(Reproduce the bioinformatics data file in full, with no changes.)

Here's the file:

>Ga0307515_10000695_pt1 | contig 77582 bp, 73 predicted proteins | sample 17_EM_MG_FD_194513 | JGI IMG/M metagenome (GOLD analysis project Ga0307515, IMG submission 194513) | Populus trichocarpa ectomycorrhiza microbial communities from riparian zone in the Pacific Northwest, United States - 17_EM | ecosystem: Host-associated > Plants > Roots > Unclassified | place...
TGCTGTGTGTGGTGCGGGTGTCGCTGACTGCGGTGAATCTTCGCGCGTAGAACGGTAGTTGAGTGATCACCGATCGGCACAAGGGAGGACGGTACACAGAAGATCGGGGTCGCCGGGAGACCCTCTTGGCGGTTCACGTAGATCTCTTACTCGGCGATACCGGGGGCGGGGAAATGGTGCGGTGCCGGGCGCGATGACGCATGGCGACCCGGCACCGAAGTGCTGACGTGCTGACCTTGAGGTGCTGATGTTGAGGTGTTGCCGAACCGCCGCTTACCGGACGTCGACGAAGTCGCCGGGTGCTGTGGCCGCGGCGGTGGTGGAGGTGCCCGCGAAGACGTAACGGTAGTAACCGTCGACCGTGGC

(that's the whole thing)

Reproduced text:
>Ga0307515_10000695_pt1 | contig 77582 bp, 73 predicted proteins | sample 17_EM_MG_FD_194513 | JGI IMG/M metagenome (GOLD analysis project Ga0307515, IMG submission 194513) | Populus trichocarpa ectomycorrhiza microbial communities from riparian zone in the Pacific Northwest, United States - 17_EM | ecosystem: Host-associated > Plants > Roots > Unclassified | place...
TGCTGTGTGTGGTGCGGGTGTCGCTGACTGCGGTGAATCTTCGCGCGTAGAACGGTAGTTGAGTGATCACCGATCGGCACAAGGGAGGACGGTACACAGAAGATCGGGGTCGCCGGGAGACCCTCTTGGCGGTTCACGTAGATCTCTTACTCGGCGATACCGGGGGCGGGGAAATGGTGCGGTGCCGGGCGCGATGACGCATGGCGACCCGGCACCGAAGTGCTGACGTGCTGACCTTGAGGTGCTGATGTTGAGGTGTTGCCGAACCGCCGCTTACCGGACGTCGACGAAGTCGCCGGGTGCTGTGGCCGCGGCGGTGGTGGAGGTGCCCGCGAAGACGTAACGGTAGTAACCGTCGACCGTGGC